2014 NBA Mock Draft, Version 1.0
This is the first in a serios of mock drafts leading up to the 2014 NBA Draft on Thursday, June 26. This mock draft will be updated regularly leading up to draft day. It does not take into account any potential trades.
This is the first in a series of mock drafts leading up to the 2014 NBA Draft on Thursday, June 26. This mock draft will be updated regularly leading up to draft day. It does not take into account any potential trades.
Here's the first edition of Philly.com's 2014 NBA mock draft:
11. Denver Nuggets: Nik Stauskas, SG, Michigan: The Nuggets need some consistent perimeter scoring, and Stauskas delivers that. He might not be the most complete player, but at only 20 years old he has room to expand. He would benefit from Ty Lawson's ability to collapse the defense and could immediately improve Denver's offense.
14. Phoenix Suns: Rodney Hood, SF, Duke: The Suns have decent depth in the backcourt, and could use some increased perimeter play and depth. At 6'8'', Hood has great size for an NBA wing. He has an excellent shot, all the way out to the arc, and he should be a solid fit in an exciting Phoenix offense.
15. Atlanta Hawks: Gary Harris, SG, Michigan St: Although slightly undersized, Harris is a smooth offensive player who can shoot from the outside and take it to the hoop. He could help the emerging Jeff Teague with some of the guard and scoring duties, and would give them another knockdown shooter alongside Kyle Korver.
16. Chicago Bulls: Tyler Ennis, PG, Syracuse: Derrick Rose is great, when he's on the court. After missing the vast majority of two consecutive seasons, the Bulls will need a reliable backup option for the returning Rose. Ennis is probably the draft's best point guard prospect, and at only 19 he has a lot of room to grow.
19. Chicago Bulls: Cleanthony Early, F, Wichita State: The Bulls need depth almost everywhere, and with a solid frontcourt of Noah and Gibson, they likely may look to bulk up on perimeter players. Early is a bit of a tweener at the pro level, but he certainly can score. He is a good spot-up shooter, and should benefit from playing with a healthy Derrick Rose.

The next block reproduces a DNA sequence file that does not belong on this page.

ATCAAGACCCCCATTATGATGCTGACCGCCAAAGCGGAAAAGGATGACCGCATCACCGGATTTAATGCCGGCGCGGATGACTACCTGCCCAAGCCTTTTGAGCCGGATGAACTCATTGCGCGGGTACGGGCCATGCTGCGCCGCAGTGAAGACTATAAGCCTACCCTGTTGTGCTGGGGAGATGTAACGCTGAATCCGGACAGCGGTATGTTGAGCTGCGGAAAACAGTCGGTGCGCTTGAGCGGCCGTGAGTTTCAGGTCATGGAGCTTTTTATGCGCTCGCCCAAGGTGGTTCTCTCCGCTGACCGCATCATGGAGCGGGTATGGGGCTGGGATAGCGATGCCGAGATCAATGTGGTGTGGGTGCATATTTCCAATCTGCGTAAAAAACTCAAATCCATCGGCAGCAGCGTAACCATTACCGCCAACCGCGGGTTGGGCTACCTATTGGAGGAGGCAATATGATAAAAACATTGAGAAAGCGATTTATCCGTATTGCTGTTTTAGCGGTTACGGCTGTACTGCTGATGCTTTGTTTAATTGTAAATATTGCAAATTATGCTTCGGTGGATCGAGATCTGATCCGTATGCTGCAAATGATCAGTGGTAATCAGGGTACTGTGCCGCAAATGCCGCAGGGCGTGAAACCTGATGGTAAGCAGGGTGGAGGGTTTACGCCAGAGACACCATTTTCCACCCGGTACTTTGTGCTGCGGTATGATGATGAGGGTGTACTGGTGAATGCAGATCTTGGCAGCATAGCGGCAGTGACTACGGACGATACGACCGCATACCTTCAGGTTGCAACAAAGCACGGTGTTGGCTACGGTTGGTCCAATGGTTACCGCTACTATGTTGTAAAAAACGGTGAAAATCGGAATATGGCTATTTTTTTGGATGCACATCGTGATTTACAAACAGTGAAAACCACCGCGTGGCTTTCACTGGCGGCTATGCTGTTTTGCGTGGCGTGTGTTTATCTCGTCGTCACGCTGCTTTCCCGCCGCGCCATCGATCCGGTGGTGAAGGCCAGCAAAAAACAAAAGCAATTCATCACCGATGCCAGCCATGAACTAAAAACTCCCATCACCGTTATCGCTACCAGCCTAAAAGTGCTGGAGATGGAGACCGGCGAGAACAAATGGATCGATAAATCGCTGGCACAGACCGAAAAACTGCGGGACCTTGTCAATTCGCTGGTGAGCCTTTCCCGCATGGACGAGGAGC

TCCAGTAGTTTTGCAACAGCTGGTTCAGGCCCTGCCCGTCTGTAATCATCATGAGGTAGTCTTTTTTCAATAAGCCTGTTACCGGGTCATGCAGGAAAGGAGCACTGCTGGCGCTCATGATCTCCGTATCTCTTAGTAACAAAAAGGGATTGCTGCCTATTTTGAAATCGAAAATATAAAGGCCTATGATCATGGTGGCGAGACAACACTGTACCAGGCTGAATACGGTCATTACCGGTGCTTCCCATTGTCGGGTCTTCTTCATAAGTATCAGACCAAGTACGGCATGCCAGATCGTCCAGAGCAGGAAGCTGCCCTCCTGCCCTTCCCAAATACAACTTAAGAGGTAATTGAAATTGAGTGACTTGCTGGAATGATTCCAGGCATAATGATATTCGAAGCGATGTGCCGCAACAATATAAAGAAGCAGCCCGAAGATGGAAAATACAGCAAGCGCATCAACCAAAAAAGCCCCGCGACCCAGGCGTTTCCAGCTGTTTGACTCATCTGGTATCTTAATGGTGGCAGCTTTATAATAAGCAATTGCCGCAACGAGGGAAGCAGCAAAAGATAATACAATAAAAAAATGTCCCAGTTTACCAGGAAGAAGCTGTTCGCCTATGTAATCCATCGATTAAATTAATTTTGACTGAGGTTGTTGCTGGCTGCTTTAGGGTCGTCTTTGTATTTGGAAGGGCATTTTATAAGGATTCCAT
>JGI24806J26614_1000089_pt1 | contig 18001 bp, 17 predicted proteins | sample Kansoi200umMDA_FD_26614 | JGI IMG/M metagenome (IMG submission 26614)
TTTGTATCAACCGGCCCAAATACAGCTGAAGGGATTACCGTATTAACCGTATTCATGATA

21. Oklahoma City Thunder: Kyle Anderson, SF, UCLA: It is no secret that when Kevin Durant and Russell Westbrook aren't on, the Thunder often struggle to score. The team would greatly benefit from adding offensive options, especially guys that can spot up and play off of Durant and Westbrook. Anderson is a versatile player who can shoot, pass, rebound and defend. He has great size for a perimeter player, and could be used as a power forward in a small-ball lineup. Oklahoma City would be a good fit for him.
23. Utah Jazz: C.J. Wilcox, SG, Washington: In Wilcox, the Jazz get a knockdown shooter that can help to space the floor and keep the lane open. Trey Burke took solid strides as a starting point last season, and he needs players around him that can contribute. While he likely won't find superstar status, Wilcox could be a solid rotation player for Utah.
27. Phoenix Suns: P.J. Hairston: A year in the D-League seems to have matured Hairston, who has the skills to be an extremely effective NBA scorer. He was a scoring machine in the D-League, and he appears as though he could come in and contribute right away to an NBA team.
28. Los Angeles Clippers: Clint Capela, PF, Switzerland: The Clippers could use some size and athleticism behind Blake Griffin and DeAndre Jordan. Capela is extremely athletic around the rim, and is cited as "as good as any athlete ever coming from Europe" on NBADraft.net. While he may be a couple years away from truly contributing, he could be a good grab for the Clippers.
30. San Antonio Spurs: Jarnell Stokes, PF, Tennessee: Throughout their string of success, the Spurs have always had a deep rotation of post players. Stokes would fit in nicely with San Antonio, as a strong forward who could bring some energy and effort off the bench. Stokes is slightly undersized for an NBA four, but the Spurs would be able to find a role for him, much like they did with DeJuan Blair.